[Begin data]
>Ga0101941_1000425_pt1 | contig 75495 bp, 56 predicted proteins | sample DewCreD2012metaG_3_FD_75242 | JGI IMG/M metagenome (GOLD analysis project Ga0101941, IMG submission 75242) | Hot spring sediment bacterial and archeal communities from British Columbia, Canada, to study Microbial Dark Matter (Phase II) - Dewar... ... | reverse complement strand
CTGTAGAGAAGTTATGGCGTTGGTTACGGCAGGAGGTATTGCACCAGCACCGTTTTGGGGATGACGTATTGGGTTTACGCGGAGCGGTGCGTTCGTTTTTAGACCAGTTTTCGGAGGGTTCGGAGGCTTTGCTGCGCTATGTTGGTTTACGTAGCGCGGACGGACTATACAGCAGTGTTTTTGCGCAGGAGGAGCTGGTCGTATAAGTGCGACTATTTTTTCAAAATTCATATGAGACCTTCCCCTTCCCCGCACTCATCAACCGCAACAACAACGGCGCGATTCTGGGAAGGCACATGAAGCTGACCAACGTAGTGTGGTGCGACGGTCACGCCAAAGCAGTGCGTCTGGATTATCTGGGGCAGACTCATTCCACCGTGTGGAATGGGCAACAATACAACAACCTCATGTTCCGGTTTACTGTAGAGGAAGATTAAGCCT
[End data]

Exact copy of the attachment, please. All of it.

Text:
>Ga0101941_1000425_pt1 | contig 75495 bp, 56 predicted proteins | sample DewCreD2012metaG_3_FD_75242 | JGI IMG/M metagenome (GOLD analysis project Ga0101941, IMG submission 75242) | Hot spring sediment bacterial and archeal communities from British Columbia, Canada, to study Microbial Dark Matter (Phase II) - Dewar... ... | reverse complement strand
CTGTAGAGAAGTTATGGCGTTGGTTACGGCAGGAGGTATTGCACCAGCACCGTTTTGGGGATGACGTATTGGGTTTACGCGGAGCGGTGCGTTCGTTTTTAGACCAGTTTTCGGAGGGTTCGGAGGCTTTGCTGCGCTATGTTGGTTTACGTAGCGCGGACGGACTATACAGCAGTGTTTTTGCGCAGGAGGAGCTGGTCGTATAAGTGCGACTATTTTTTCAAAATTCATATGAGACCTTCCCCTTCCCCGCACTCATCAACCGCAACAACAACGGCGCGATTCTGGGAAGGCACATGAAGCTGACCAACGTAGTGTGGTGCGACGGTCACGCCAAAGCAGTGCGTCTGGATTATCTGGGGCAGACTCATTCCACCGTGTGGAATGGGCAACAATACAACAACCTCATGTTCCGGTTTACTGTAGAGGAAGATTAAGCCT